Of all the interesting (and troubling) things that have come to light as a result of the recent financial crisis, one of the most interesting — to me at least — came tonight: Chuck Todd appeared on NBC Nightly News with some data he ran on today’s bailout vote. It turns out most of those who voted “yes” to the bailout aren’t involved in close re-election campaigns (or haven’t been in the past) and most that voted “no” are (or have been).
So essentially, representatives that are scared about their re-election prospects voted no and representatives that aren’t voted yes. No numerical breakdowns were given, but that was the overview.
This is troubling on a number of fronts:
- It shows that our politicians are reacting to a bona fide crisis not on the merits of the crisis but rather on the circumstances of their re-election. This happens a lot, of course, but during a potentially devastating crisis, it’s troubling.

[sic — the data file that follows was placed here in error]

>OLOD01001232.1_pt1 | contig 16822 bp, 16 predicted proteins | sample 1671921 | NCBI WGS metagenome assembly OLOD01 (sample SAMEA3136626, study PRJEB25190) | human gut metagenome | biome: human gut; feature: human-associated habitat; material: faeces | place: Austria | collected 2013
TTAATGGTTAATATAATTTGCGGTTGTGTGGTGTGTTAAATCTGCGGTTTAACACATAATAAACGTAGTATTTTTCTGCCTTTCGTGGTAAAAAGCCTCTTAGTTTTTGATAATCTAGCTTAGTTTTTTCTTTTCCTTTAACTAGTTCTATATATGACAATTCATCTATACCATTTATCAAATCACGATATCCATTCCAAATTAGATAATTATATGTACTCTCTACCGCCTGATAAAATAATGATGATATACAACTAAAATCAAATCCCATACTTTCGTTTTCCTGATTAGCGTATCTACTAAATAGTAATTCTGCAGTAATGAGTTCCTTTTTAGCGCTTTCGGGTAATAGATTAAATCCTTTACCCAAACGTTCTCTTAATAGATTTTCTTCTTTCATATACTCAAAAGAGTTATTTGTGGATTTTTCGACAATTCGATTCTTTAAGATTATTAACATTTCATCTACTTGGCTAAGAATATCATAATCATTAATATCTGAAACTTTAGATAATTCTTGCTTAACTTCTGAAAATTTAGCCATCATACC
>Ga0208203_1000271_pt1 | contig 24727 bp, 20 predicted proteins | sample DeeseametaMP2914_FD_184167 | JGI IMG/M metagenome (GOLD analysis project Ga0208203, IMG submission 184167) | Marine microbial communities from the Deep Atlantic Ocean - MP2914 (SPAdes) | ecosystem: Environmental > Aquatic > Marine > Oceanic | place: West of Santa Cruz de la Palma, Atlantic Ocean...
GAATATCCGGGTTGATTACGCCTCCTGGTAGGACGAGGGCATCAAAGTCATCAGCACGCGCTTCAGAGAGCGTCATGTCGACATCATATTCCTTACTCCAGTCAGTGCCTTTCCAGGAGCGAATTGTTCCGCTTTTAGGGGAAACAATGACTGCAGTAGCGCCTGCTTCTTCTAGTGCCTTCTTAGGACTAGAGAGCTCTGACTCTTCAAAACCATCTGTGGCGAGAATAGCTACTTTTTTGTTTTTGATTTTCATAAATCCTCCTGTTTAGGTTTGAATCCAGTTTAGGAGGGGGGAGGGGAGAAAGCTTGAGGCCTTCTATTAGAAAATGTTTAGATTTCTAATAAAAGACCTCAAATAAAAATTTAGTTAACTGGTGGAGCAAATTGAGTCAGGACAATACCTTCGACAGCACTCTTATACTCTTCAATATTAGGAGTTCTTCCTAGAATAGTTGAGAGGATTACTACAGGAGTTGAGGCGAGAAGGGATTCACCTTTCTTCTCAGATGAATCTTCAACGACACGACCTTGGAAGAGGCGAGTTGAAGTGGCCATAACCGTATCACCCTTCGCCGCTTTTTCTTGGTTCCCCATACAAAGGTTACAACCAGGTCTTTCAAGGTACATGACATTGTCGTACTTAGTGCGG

- It shows that what a lot of people think is the “smart” thing to do (passing the bailout), is not the “popular” thing to do. If you believe that your representative should do what you want them to do, the numbers say this bill should not pass (over 50% of Americans think it’s bad). If, however, you think that representatives should do what *they* think is best for you, it should probably pass (most representatives seem to think it’s needed, regardless of how they voted today).
- It shows that politics have absolutely become part of a situation that needs to be solved jointly by both parties.
- It shows that many members of Congress as well as many Americans don’t actually understand what this plan is designed to prevent and who it benefits. It may not be a perfect plan, but it’s not designed to “bail out Wall Street fat cats”. It may not punish Wall Street CEOs like many people would prefer it to, but if you want to do that, do it with a lawsuit.
I can only hope that the failure of the bill eventually just causes us to pass a better bill later this week, but you have to wonder a bit when George W. Bush, Barack Obama, John McCain, and the controlling party in the House all agree on something and Congress still won’t pass it. It’s no wonder why only 14% of Americans approve of the job they are doing.
(Side note: That Gallup site is a pretty spectacular destination for information. Great graphs and polls, updated daily.)